Corneal collagen cross-linking
Corneal collagen cross-linking with riboflavin (vitamin B2) and UV-A light (also known as CXL, C3-R, CCL and KXL ), better known as Cross-linking, is a parasurgical treatment for corneal ectasia such as keratoconus.
It was first developed in Germany in 1998 and clinical trials have been in course since the same year; in Italy routine interventions have been successfully performed since 2005, while in the USA clinical trials commenced only in 2008. The procedure, with epithelium removed, is approved for use throughout Europe and Canada.
On 24 February 2015, amid concerns about study data and labeling, a joint panel of the FDA’s Dermatologic and Ophthalmic Drugs Advisory Committee (DODAC) and Ophthalmic Devices Panel (OP-MDAC) recommended approval of Avedro’s combined riboflavin ophthalmic solutions (Photrexa and Photrexa Viscous) and ultraviolet light irradiation (KXL system) for corneal collagen cross-linking. In March 2015, FDA decided not to approve the Avedro's new drug application, identifying areas of the application concerning the device which require additional information.
The cross-linking involves a one-time application of riboflavin solution to the eye that is activated by illumination with UV-A light for approximately 30 or less minutes. The riboflavin causes new bonds to form across adjacent collagen strands in the stromal layer of the cornea, which recovers and preserves some of the cornea's mechanical strength. The corneal epithelial layer is generally removed to increase penetration of the riboflavin into the stroma.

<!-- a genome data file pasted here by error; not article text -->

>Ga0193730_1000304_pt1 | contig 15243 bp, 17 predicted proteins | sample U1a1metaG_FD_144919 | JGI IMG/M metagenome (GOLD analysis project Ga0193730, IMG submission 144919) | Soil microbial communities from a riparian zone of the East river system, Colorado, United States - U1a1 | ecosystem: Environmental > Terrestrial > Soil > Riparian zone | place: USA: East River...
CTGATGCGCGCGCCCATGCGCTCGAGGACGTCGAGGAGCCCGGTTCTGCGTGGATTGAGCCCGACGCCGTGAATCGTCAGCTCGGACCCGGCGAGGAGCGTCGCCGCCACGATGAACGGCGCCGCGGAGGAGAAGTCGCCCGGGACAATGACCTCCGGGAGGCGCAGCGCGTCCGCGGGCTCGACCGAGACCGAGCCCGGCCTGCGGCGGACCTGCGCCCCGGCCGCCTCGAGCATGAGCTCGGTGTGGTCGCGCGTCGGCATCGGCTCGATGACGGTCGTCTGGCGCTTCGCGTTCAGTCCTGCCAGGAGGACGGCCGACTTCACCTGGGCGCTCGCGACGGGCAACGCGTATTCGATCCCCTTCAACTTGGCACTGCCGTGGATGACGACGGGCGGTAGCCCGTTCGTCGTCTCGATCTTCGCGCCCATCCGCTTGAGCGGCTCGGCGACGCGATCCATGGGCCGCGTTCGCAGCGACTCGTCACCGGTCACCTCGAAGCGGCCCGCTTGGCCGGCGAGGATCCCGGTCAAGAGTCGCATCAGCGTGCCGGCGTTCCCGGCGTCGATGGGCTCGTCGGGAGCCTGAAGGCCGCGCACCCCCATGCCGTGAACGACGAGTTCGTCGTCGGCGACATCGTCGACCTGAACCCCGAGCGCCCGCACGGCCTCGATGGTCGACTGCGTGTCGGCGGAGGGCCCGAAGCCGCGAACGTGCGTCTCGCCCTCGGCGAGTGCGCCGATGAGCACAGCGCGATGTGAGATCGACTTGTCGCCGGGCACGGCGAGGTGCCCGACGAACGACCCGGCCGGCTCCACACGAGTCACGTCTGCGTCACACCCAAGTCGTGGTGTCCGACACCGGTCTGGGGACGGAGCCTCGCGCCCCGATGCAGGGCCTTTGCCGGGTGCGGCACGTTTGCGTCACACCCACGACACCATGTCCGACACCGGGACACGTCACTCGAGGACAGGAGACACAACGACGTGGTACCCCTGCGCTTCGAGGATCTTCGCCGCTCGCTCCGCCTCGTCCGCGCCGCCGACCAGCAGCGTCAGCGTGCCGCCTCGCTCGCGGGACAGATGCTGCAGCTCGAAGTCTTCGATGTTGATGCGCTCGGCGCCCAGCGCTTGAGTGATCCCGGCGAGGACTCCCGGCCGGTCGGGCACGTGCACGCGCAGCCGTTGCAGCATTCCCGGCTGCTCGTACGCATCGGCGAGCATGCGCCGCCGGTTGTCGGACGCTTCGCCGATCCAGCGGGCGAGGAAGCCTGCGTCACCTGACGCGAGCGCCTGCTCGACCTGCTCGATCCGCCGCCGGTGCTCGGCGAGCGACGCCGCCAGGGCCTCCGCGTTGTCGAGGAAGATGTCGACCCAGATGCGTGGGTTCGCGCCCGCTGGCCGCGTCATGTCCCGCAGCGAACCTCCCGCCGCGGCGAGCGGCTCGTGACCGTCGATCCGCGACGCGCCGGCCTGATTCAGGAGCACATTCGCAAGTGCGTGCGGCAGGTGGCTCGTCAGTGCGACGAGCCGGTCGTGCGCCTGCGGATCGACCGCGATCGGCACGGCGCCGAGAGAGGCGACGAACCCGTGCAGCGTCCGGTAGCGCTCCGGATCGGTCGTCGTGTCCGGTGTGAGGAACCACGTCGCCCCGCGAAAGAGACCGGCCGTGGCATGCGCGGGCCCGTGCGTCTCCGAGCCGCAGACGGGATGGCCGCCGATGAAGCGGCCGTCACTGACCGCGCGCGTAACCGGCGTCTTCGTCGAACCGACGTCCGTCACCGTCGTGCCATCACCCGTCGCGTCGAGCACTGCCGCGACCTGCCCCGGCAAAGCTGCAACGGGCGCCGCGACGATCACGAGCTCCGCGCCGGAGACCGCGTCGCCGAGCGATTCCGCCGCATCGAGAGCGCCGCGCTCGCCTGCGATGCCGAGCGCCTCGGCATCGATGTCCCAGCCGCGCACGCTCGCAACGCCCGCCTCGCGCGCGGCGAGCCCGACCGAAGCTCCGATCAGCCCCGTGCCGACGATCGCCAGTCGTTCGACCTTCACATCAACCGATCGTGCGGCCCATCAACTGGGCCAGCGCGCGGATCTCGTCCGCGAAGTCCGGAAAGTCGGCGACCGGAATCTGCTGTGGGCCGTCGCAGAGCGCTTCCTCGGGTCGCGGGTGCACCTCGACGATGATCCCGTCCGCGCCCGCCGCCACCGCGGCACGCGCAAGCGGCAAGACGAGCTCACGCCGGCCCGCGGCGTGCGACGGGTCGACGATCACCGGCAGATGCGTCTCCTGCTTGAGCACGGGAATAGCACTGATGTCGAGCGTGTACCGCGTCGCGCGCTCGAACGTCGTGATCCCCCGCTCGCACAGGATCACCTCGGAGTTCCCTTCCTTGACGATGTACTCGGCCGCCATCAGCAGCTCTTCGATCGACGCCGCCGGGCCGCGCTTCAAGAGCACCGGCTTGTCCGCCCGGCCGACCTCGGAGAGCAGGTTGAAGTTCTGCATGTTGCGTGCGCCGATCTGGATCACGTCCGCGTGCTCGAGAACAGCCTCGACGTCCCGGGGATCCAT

Patients that are considered for treatment must undergo an extensive clinical workup, including computerized corneal topography, endothelial microscopy, ultrasound pachymetry, b-scan sonography, keratometry and biomicroscopy.
Epithelium-Off (Dresden protocol)
The standard cross-linking technique, also called Dresden protocol (CXL) requires the removal of central 9 nm of corneal epithelium layer (epi-off), followed by 30 minutes of riboflavin administration, subsequently, UVA light is applied for 30 minutes.
In transepithelial or epithelium-on (epi-on) cross-linking technique, the corneal epithelium layer is left intact. Brian Boxer Wachler was the first to perform transepithelial crosslinking in 2004. in this technique, because the epithelium is not removed, riboflavin loading requires more time than with epi-off techniques.
In Pocket Cross-linking Riboflavin is injected directly into the target tissue (corneal stroma) via a corneal pocket in order to bypass the epithelium, which is left intact. Therefore, the treatment is both, effective and painless. In conventional epi-off technique the epithelium is removed which makes the procedure effective but painful. Transepithelial cross-linking, where the epithelium, which is a significant barrier for Riboflavin administration, is not removed and the Riboflavin has to pass through the epithelium in order to get it into the target tissue (corneal stroma) is painful but the effectiveness is discussed controversially.
In accelerated cross-linking (also known as ACXL, KXL ), UVA exposure time is reduced to less than 3 minutes, this is achieved by increasing the UVA power and reducing the exposure time, thereby maintaining the same energy on the eye as standard cross-linking while reducing cross-linking time.